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Showing: 1-10 results of 836

“[A]n excellent book...” --The Economist Financial Times Asia editor David Pilling presents a fresh vision of Japan, drawing on his own deep experience, as well as observations from a cross section of Japanese citizenry, including novelist Haruki Murakami, former prime minister Junichiro Koizumi, industrialists and bankers, activists and artists, teenagers and octogenarians. Through their voices, Pilling's Bending Adversity... more...

Before there was money, there was debt Every economics textbook says the same thing: Money was invented to replace onerous and complicated barter systems—to relieve ancient people from having to haul their goods to market. The problem with this version of history? There’s not a shred of evidence to support it. Here anthropologist David Graeber presents a stunning reversal of conventional wisdom. He shows that for more than 5,000 years, since the... more...

Who are those at the bottom of society? There has been much discussion in recent years, on both Left and Right, about the existence of an alleged 'underclass' in both Britain and the USA. It has been claimed this group lives outside the mainstream of society, is characterised by crime, suffers from long-term unemployment and single parenthood, and is alienated from its core values. John Welshman shows that there have always been... more...

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The tenth to the thirteenth centuries in Europe saw the appearance of popular heresy and the establishment of the Inquisition, the expropriation and mass murder of Jews, and the propagation of elaborate measures to segregate lepers from the healthy and curtail their civil rights. These were traditionally seen as distinct and separate developments, and explained in terms of the problems which their victims presented to medieval society. In this... more...


This widely respected study of social conflicts between the patrician elite and the plebeians in the first centuries of the Roman republic has now been enhanced by a new chapter on material culture, updates to individual chapters, an updated bibliography, and a new introduction. Analyzes social conflicts between patricians and plebeians in early republican Rome Includes chapters by leading scholars from both sides of the Atlantic... more...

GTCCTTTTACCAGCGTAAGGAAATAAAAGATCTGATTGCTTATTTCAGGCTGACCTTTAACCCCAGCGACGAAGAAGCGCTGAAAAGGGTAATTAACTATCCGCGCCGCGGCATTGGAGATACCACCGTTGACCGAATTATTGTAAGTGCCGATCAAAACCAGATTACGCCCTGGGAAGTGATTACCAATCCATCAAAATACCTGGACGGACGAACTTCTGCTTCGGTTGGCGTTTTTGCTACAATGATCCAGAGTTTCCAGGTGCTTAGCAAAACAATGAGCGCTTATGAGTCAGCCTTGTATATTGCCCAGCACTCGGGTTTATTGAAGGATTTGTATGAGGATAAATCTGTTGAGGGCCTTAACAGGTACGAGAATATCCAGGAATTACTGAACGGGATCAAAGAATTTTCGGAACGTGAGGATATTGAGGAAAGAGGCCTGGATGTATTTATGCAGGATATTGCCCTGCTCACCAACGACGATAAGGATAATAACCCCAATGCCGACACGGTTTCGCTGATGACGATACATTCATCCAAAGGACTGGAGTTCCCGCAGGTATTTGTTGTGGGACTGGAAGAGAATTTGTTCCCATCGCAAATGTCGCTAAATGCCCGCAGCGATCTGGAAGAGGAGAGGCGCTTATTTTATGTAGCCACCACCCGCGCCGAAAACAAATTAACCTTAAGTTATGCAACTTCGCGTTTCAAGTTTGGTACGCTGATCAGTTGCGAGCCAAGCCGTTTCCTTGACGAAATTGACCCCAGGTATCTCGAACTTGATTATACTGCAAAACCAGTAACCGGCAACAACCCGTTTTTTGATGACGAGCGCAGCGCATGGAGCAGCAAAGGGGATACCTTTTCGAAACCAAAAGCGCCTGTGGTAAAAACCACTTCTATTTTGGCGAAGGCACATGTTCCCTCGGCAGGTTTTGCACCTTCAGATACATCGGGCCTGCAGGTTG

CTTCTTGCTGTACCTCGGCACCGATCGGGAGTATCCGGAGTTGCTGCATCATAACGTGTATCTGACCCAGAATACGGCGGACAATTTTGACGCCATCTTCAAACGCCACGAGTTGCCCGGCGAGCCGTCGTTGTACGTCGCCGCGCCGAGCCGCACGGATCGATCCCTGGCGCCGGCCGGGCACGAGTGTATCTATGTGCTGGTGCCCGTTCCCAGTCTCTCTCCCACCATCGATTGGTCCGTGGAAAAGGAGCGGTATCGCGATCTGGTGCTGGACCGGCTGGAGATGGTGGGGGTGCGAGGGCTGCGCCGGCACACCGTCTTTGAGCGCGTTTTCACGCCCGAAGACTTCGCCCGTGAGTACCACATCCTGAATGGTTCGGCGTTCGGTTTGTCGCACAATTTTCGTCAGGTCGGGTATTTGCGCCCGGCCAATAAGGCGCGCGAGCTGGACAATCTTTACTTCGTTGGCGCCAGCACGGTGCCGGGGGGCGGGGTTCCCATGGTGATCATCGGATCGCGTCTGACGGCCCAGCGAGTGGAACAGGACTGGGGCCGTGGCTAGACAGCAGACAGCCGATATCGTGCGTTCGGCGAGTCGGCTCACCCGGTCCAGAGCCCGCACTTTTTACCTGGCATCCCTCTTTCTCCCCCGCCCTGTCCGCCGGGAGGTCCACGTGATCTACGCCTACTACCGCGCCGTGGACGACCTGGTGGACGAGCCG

An important book of epic scope on America's first racially integrated, religiously inspired movement for change The civil war brought to a climax the country's bitter division. But the beginnings of slavery's denouement can be traced to a courageous band of ordinary Americans, black and white, slave and free, who joined forces to create what would come to be known as the Underground Railroad, a movement that occupies as romantic a... more...

Nineteenth century families had to deal with enormous changes in almost all of life's categories. The first generation of nineteenth century Americans was generally anxious to remove the Anglo from their Anglo-Americanism. The generation that grew up in Jacksonian America matured during a period of nationalism, egalitarianism, and widespread reformism. Finally, the generation of the pre-war decades was innately diverse in terms of their... more...

Edward Gibbon laid the fall of the Roman Empire at Christianity's door, suggesting that 'pusillanimous youth preferred the penance of the monastic to the dangers of a military life ... whole legions were buried in these religious sanctuaries'. This surprising 2007 study suggests that, far from seeing Christianity as the cause of the fall of the Roman Empire, we should understand the Christianisation of the household as a central Roman survival... more...

Winner of the Europe Book Prize One of Europe’s most preeminent investigative journalists travels to the Czech Republic—the Czech half of the former Czechoslovakia, the land that brought us Kafka—to explore the surreal fictions and the extraordinary reality of its twentieth century. For example, there’s the story of the small businessman who adopted Henry Ford’s ideas on productivity to create the world’s largest shoe company—and hired... more...